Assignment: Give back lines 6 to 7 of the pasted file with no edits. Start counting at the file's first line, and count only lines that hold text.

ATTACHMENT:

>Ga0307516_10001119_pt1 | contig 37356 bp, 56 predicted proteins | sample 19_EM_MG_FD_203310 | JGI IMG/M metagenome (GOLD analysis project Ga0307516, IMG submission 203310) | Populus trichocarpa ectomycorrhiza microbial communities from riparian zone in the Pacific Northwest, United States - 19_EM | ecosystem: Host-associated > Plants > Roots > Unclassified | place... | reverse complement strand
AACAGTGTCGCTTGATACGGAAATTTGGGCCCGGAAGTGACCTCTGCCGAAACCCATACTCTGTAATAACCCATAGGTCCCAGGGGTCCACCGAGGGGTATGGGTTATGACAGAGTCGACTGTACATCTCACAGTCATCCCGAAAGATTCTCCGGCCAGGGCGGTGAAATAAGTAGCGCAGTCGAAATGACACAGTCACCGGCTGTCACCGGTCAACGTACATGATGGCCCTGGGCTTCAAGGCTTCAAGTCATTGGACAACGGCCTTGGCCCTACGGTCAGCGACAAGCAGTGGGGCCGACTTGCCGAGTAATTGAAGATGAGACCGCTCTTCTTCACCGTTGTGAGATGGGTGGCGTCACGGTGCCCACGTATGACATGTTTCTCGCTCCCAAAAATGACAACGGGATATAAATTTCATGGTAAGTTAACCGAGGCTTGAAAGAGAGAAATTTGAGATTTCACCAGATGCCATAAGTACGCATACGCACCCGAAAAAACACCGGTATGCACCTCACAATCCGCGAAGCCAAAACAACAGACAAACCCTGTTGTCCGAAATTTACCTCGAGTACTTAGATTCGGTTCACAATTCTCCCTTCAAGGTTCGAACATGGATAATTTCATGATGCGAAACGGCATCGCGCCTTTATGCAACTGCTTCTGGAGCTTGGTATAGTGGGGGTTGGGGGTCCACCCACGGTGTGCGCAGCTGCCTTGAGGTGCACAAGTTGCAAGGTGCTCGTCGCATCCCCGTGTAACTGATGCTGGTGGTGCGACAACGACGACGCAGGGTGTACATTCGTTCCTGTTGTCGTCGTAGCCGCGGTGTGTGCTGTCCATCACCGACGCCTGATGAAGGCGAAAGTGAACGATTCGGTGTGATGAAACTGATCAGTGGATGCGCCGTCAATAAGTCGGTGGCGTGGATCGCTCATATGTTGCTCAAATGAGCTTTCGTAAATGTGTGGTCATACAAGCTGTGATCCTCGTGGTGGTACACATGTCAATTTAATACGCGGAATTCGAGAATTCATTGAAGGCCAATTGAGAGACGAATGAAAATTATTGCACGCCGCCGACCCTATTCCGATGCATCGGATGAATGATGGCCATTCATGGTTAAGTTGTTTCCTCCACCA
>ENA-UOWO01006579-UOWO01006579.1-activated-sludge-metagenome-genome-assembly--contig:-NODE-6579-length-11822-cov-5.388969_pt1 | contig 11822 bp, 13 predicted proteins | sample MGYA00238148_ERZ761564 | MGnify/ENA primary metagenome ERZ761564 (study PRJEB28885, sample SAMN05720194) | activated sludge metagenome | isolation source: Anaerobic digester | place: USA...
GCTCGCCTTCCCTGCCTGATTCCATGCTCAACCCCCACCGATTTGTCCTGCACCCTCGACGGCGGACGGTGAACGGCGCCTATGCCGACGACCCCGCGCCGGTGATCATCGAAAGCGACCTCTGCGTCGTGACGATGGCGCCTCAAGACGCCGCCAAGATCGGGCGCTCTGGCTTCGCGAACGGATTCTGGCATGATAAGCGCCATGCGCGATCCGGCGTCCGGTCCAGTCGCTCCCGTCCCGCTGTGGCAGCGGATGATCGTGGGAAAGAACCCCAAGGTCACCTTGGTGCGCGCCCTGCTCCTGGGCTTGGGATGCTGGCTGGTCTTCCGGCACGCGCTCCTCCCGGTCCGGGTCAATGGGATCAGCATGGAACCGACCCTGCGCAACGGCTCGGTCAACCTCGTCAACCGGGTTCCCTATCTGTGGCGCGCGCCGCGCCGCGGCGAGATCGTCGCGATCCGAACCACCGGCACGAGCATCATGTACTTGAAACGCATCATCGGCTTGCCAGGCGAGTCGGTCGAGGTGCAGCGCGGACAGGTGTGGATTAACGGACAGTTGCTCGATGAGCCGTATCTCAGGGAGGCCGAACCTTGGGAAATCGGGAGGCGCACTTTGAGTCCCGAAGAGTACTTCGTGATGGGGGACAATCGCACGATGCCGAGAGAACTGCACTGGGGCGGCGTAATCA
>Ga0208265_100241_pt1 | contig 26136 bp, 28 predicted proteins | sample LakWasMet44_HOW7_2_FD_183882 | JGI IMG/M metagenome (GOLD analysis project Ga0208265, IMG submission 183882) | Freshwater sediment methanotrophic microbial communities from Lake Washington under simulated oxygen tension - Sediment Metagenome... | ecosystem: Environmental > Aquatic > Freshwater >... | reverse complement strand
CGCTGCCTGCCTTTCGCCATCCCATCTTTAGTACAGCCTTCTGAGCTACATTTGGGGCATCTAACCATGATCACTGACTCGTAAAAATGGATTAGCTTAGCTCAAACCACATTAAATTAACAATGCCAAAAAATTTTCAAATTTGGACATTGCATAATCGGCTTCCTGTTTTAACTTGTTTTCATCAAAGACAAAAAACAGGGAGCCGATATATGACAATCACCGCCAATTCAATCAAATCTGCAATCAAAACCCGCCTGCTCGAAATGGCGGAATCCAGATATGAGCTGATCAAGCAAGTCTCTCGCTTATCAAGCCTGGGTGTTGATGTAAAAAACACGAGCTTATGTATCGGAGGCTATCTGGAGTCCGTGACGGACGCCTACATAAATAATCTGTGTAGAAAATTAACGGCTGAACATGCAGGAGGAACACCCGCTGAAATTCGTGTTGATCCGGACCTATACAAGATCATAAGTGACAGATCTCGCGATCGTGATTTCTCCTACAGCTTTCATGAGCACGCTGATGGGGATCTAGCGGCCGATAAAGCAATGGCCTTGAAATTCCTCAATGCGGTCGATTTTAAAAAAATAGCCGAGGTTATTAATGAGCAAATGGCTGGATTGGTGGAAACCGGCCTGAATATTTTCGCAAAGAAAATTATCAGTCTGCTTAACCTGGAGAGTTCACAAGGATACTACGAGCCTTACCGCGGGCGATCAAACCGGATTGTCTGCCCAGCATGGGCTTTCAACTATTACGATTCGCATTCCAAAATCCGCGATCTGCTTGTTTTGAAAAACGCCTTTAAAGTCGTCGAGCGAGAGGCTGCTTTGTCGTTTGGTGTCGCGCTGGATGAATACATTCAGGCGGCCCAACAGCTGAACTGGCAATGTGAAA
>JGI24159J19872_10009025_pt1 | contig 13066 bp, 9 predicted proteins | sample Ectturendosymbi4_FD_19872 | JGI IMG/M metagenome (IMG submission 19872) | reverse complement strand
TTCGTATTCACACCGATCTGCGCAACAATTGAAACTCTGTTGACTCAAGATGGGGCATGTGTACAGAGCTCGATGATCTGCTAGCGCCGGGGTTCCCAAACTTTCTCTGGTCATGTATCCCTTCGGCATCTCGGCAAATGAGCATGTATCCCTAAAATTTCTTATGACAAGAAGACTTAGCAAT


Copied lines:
CGCTGCCTGCCTTTCGCCATCCCATCTTTAGTACAGCCTTCTGAGCTACATTTGGGGCATCTAACCATGATCACTGACTCGTAAAAATGGATTAGCTTAGCTCAAACCACATTAAATTAACAATGCCAAAAAATTTTCAAATTTGGACATTGCATAATCGGCTTCCTGTTTTAACTTGTTTTCATCAAAGACAAAAAACAGGGAGCCGATATATGACAATCACCGCCAATTCAATCAAATCTGCAATCAAAACCCGCCTGCTCGAAATGGCGGAATCCAGATATGAGCTGATCAAGCAAGTCTCTCGCTTATCAAGCCTGGGTGTTGATGTAAAAAACACGAGCTTATGTATCGGAGGCTATCTGGAGTCCGTGACGGACGCCTACATAAATAATCTGTGTAGAAAATTAACGGCTGAACATGCAGGAGGAACACCCGCTGAAATTCGTGTTGATCCGGACCTATACAAGATCATAAGTGACAGATCTCGCGATCGTGATTTCTCCTACAGCTTTCATGAGCACGCTGATGGGGATCTAGCGGCCGATAAAGCAATGGCCTTGAAATTCCTCAATGCGGTCGATTTTAAAAAAATAGCCGAGGTTATTAATGAGCAAATGGCTGGATTGGTGGAAACCGGCCTGAATATTTTCGCAAAGAAAATTATCAGTCTGCTTAACCTGGAGAGTTCACAAGGATACTACGAGCCTTACCGCGGGCGATCAAACCGGATTGTCTGCCCAGCATGGGCTTTCAACTATTACGATTCGCATTCCAAAATCCGCGATCTGCTTGTTTTGAAAAACGCCTTTAAAGTCGTCGAGCGAGAGGCTGCTTTGTCGTTTGGTGTCGCGCTGGATGAATACATTCAGGCGGCCCAACAGCTGAACTGGCAATGTGAAA
>JGI24159J19872_10009025_pt1 | contig 13066 bp, 9 predicted proteins | sample Ectturendosymbi4_FD_19872 | JGI IMG/M metagenome (IMG submission 19872) | reverse complement strand